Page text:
The Pirate’s House may have been the drinking spot back in the 18th century, but it’s still a top watering (and dining) spot. There are fifteen separate dining rooms and a resident ghost, Captain Flint (made famous in Treasure Island) who is said to appear in the Captain’s Room.

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The Pirate’s House

4  Sure, fresh seafood is plentiful in Savannah, but if you love crab take a 20 minute drive to Deposito’s Seafood Restaurant (recommended by interior designer Lynn Morgan). It’s the locals’ secret spot, so shhh, we didn’t tell you.

5   Beautiful exterior window displays will likely draw you into The Paris Market on Broughton Street. Shop the French inspired wares and then enjoy a café au lait before you resume your walking tour of Savannah.

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The Paris Market

Savannah Gallery

Sweet Home à la Savannah

  • LEFT: Southerners revere hospitality, according to interior designer Lynn Morgan. Her historic Savannah row house clearly has its own open door policy. RIGHT: The foyer’s gilded Federal style mirror keeps a watchful eye on the well-appointed living room.
  • Sunlight pours through dramatic six-over-six, double sash windows, filling the gracious living room with an inviting warmth.
  • The kitchen’s beadboard, painted in pale blue, extends from the countertop upwards and into the glass display cabinets, providing a subtly colourful backdrop to dishes on display. To ground the busy kitchen and its painted surfaces, Lynn introduced dark stained, oak countertops.
  • Playful green upholstered chairs with white, contrast piping gather round the painted dining table.
  • Lynn’s fondness for Caribbean colour finds its way into her sun-filled master bedroom. A crisp white coverlet, cashmere throw and downy pillows provide the layers of comfort required for sleeping. The bedroom walls are painted Benjamin Moore’s Mountain Mist.
  • Adjacent to sleeping quarters is a gracious dressing room, separated by glass doors. The frosted panes soften filtering sunlight.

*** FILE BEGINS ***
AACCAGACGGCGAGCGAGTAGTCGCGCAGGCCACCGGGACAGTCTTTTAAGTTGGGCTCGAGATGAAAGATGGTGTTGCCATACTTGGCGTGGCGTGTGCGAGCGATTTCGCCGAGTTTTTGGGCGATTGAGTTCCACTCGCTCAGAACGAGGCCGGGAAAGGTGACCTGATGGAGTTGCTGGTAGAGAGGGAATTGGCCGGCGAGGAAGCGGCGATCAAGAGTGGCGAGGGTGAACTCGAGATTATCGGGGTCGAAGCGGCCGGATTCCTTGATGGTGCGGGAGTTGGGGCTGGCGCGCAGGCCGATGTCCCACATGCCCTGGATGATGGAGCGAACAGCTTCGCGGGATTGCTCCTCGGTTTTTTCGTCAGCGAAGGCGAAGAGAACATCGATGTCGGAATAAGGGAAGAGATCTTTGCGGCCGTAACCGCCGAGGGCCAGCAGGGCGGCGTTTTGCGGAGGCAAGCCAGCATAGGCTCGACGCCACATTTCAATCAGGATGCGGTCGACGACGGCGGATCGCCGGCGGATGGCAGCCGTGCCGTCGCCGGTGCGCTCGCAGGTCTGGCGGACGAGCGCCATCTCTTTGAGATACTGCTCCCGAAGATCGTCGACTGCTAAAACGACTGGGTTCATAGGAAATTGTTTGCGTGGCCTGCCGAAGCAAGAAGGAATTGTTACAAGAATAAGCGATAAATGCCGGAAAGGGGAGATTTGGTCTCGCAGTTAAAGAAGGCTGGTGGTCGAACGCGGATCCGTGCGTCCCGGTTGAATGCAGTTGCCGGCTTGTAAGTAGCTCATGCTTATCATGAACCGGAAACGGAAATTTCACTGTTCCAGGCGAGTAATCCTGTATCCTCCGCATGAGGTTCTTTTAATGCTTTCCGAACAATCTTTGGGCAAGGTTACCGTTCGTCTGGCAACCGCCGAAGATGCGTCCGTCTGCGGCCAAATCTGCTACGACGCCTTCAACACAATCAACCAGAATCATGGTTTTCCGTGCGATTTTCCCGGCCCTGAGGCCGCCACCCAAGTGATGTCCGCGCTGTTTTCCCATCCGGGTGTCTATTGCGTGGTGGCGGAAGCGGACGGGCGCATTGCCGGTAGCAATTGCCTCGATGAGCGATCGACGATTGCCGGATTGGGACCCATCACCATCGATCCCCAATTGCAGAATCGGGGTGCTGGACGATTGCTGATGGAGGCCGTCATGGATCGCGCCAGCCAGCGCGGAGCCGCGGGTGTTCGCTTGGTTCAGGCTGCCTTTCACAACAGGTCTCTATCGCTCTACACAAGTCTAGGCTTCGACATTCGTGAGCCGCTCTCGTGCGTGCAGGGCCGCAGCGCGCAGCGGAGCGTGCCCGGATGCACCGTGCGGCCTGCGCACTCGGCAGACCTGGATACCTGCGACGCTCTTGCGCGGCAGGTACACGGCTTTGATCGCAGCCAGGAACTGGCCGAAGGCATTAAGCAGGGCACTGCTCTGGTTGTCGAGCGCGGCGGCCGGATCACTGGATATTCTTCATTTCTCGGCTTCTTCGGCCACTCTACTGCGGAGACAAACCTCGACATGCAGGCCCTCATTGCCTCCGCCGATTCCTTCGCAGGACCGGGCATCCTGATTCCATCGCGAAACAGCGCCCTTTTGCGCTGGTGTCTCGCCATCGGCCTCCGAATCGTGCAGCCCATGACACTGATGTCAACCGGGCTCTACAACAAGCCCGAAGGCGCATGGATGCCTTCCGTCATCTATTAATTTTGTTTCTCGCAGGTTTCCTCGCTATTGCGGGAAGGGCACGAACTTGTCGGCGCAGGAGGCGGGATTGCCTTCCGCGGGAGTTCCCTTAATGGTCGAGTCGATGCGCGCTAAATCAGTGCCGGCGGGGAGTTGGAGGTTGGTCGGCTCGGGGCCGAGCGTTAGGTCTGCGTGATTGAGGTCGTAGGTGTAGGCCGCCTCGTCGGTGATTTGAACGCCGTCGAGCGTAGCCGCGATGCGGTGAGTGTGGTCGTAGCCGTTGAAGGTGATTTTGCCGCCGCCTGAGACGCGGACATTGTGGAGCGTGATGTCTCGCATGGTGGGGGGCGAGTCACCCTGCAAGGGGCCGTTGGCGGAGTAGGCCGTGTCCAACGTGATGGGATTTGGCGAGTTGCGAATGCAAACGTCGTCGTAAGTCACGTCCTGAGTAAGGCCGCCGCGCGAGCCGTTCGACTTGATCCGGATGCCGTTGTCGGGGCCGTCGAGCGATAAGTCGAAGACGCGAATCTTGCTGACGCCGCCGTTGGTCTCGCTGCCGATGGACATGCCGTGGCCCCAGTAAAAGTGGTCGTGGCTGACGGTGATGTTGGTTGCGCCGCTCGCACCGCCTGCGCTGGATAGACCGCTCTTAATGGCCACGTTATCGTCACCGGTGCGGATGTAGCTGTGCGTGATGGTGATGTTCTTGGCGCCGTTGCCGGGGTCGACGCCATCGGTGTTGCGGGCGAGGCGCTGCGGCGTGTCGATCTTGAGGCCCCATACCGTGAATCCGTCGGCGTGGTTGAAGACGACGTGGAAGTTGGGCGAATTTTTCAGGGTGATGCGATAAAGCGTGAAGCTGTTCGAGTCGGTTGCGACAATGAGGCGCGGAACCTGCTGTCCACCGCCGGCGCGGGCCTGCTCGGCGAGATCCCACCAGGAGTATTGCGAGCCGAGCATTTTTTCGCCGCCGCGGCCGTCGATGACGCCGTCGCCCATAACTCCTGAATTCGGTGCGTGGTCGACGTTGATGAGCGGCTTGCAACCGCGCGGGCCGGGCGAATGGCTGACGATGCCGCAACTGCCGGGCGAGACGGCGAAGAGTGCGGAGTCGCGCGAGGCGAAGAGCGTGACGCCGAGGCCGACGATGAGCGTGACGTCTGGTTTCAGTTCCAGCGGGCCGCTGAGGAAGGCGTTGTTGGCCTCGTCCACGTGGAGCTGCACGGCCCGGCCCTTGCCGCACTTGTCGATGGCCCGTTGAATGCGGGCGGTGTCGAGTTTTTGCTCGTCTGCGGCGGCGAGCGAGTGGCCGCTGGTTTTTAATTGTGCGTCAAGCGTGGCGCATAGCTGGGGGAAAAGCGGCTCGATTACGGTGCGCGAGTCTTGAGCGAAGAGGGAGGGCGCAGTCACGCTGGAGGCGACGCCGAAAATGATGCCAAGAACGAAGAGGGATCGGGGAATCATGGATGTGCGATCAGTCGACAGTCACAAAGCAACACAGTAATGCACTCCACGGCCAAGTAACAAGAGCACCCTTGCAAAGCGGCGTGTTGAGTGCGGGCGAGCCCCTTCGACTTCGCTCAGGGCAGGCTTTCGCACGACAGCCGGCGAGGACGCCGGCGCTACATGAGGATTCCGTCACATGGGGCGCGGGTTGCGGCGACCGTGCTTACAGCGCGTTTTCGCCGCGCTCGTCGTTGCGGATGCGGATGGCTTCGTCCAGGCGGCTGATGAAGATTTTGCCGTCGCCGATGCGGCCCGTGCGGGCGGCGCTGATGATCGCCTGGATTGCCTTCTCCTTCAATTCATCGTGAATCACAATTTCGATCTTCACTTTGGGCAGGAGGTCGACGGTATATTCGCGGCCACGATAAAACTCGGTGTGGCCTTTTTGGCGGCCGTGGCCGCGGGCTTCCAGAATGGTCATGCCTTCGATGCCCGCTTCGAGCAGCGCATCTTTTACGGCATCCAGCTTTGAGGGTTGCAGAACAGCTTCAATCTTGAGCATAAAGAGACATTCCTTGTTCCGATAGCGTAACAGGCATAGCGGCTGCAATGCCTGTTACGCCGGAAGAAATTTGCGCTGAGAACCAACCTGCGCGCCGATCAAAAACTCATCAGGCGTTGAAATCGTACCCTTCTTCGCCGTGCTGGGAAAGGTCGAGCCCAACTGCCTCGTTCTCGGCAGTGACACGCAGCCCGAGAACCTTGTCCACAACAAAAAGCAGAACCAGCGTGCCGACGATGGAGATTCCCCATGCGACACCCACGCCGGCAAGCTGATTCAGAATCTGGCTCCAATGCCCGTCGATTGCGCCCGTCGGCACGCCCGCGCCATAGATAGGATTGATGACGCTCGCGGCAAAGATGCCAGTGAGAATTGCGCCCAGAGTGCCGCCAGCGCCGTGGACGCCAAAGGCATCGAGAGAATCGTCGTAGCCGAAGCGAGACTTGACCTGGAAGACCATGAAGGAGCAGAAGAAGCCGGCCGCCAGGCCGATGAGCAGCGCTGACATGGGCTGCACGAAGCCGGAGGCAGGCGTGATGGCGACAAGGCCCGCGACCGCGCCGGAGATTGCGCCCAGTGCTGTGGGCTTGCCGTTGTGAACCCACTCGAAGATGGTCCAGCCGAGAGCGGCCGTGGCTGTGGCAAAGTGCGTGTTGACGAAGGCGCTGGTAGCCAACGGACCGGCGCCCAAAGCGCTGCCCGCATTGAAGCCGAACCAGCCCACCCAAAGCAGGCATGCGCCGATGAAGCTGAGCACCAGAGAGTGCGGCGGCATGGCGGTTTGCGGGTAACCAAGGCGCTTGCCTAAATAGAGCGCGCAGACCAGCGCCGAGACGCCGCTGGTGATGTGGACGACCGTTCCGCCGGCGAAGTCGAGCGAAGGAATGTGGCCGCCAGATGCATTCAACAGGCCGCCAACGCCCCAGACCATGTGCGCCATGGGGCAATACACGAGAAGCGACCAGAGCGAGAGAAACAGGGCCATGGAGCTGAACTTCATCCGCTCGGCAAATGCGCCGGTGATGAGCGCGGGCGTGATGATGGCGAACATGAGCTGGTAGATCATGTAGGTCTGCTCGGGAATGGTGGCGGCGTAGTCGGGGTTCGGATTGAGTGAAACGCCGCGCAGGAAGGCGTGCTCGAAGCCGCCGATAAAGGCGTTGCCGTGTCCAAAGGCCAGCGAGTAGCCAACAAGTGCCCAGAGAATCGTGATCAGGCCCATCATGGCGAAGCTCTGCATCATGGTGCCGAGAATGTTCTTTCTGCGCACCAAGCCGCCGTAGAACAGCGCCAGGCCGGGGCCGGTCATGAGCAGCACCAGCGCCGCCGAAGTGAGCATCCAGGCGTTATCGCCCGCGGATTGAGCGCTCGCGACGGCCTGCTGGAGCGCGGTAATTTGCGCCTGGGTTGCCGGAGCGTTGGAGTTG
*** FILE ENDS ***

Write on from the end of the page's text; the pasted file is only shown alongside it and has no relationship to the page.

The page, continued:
• High-gloss white paint draws attention to the handsome baseboards and trim throughout, especially when contrasted with the matte finish used on walls.

Set in Savannah’s historic oak-lined district, the Greek Revival row house was originally built in 1853, likely a family home for a successful shipping magnate. Determined to strike her own pose with the redecoration project, Lynn Morgan was unencumbered by the home’s luminous past.

Instead, she created a thoroughly American interior by hitting the proverbial “refresh” button. Rather than rely exclusively on French and English antiques, the designer incorporated found pieces, painted furniture and humble garden elements, creating an easy, welcoming mix. Lacquered white furniture, saturated colour and bold graphics infuse the public spaces with joyful energy.

Striking pattern is used strategically to create interest in key areas—most notably the checkerboard floor pattern in the kitchen, the bold stripes in the dining room area carpet and the blue zigzag ottoman in the living room. Subtle pattern, like the beadboard in the kitchen and the sisal area carpet in the living room, creates texture and provides a foil to glossier finishes.

Dabble Savvy: Use a dark lampshade, like the royal blue bedside lamp with a narrow opening at the top and wider opening at the bottom, to force light onto the surface of a good book (as seen in the Master Bedroom).

Lynn’s Style Tips

Keep it simple. Glamour and sophistication go hand in hand with simplicity. Lynn suggests removing something from every finished room.

Mix it up. Texture and depth are byproducts of contrast. Mixing finishes—lacquered trim and matte walls, sisal carpets and high-gloss wood floors—enlivens a scheme.

Be an original. Don’t feel compelled to follow the past. Be fearless and set a contemporary tone that speaks to you personally.

Paint it white. For striking architecture or furniture with great bones, a coat of paint is transformative.